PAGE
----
Some were stopped by the police when they were leaving their places of residence. Beyond the anger, they felt deeply offended. Natan Sharansky, the former minister and Prisoner of Zion, saw the sights and simply wept. They reminded him of pictures from different times and different places. Noa, who was held up at a checkpoint, shouted at the police in despair: "I can't believe that my country is doing this to me." Naftali, who was taken off a bus in Jerusalem, put on his Sabbath best, got into a taxi, and at the checkpoints told police that he was on the way to his nephew's bar mitzvah in Netivot; he managed to arrive that way.

  The dedication to the goal was uncompromising. The level of commitment was very high. In the codes of the religious-Zionist public, this kind of steadfast dedication is called mesirat nefesh. It is something the secular public, even if it opposes the disengagement, is incapable of. It lives differently, behaves differently, acts differently, and its priorities are different. The hope repeated again and again by the leaders of the march, that ultimately the "other" public would also become involved in this protest, is consequently a vain hope and to a large extent, an illusion. "That is what we have, and that is what we'll work with," Zambish - Ze'ev Hever - said to his friends.

  A searing of consciousness

  The tens of thousands that participated this week in the orange protest rally did not take white shirts or Shabbat clothes with them. They did not plan to take the "Engagement March" beyond the original three days. The people who took off from work asked their employers for only three or four days' vacation time. In the organizational headquarters, the Yesha leadership, rabbis and extra-parliamentary movements did not believe they would actually succeed in bringing this human mass up to Gush Katif. They made do with the Kissufim junction. In fact, they reached neither. The police won, or at least so it seemed.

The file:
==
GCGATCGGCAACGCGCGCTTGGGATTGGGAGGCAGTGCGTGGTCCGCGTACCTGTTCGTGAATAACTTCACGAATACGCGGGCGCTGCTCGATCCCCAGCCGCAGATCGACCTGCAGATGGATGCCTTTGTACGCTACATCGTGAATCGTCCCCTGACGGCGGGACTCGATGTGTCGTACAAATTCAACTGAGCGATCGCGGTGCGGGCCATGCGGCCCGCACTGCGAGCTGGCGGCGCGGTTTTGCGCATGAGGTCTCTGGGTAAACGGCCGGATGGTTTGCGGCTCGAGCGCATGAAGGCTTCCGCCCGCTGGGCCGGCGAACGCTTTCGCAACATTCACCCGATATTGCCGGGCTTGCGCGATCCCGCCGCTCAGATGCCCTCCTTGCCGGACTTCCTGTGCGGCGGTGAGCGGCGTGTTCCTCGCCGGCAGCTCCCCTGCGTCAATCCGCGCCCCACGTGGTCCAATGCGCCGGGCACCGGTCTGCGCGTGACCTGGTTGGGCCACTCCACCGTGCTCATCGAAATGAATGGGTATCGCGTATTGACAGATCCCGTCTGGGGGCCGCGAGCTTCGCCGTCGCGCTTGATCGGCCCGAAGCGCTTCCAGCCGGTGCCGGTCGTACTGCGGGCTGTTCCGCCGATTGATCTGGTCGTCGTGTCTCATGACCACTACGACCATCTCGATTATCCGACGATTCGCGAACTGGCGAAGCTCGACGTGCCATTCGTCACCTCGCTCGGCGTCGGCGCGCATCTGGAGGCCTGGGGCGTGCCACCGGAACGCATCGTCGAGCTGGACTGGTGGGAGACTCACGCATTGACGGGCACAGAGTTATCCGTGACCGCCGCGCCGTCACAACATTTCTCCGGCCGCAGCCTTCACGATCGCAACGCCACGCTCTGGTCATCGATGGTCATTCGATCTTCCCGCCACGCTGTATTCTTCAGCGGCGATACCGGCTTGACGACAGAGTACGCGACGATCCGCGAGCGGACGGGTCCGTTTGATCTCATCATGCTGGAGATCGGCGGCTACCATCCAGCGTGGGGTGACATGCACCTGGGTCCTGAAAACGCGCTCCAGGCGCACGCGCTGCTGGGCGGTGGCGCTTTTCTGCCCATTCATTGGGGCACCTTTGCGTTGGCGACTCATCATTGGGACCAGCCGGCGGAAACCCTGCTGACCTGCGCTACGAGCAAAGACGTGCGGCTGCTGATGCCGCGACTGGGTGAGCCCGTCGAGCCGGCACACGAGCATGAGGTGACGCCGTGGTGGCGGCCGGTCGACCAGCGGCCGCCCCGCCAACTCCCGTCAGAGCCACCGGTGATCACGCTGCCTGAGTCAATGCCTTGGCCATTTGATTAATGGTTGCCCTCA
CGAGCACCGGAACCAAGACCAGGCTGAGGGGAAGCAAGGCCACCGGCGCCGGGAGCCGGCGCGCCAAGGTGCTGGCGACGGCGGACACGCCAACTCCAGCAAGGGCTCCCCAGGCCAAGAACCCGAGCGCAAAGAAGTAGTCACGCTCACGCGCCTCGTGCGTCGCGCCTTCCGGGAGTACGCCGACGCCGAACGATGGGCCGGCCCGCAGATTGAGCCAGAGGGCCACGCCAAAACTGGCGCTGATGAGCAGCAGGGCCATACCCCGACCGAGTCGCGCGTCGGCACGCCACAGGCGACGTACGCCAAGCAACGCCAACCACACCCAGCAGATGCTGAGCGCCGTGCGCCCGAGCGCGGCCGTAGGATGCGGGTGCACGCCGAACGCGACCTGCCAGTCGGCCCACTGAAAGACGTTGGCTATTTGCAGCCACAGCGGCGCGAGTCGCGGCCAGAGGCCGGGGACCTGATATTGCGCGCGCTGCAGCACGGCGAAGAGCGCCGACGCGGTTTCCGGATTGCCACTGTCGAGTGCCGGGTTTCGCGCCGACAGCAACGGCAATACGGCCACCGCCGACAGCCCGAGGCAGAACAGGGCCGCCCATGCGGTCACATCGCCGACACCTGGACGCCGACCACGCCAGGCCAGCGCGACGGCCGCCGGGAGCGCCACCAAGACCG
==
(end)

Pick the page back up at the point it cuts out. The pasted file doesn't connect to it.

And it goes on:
Uri Elitzur once said that the settlers always win in the field and the left in the national consciousness. This time the left won in the field and the settlers in the national consciousness. The head of the Yesha council, Bentzi Lieberman, spoke about "searing the public consciousness." He wanted to generate a protest the likes of which had never been seen before, to leave "a huge impression."

  Most of the members of the Yesha council, which was behind the "Engagement March," did not believe beforehand that they would really be able to stop the disengagement, but they did believe they would be able to harness the struggle over Gush Katif for the next stage - the struggle over Judea and Samaria. Gush Katif, they are convinced, is just the beginning. The next disengagement will be in Judea and Samaria. The intention was to create unprecedented deterrence in the public consciousness in the hope that the public and the politicians would assimilate it. Their faces and hearts were directed at Gush Katif. Their heads were already in Judea and Samaria.

  That is also the line separating the Yesha Council from the rightist organizations like The National Home. The council, despite its protests, accepts the decision of the Knesset and agrees that the struggle was decided there. The National Home and similar organizations believe the struggle will be decided in the field. But for the Yesha council, the field is merely a tool whose role is to influence the politicians and the government, which, as we know, has already decided. And that is why the struggle has its face toward the future, in order to sear the national consciousness.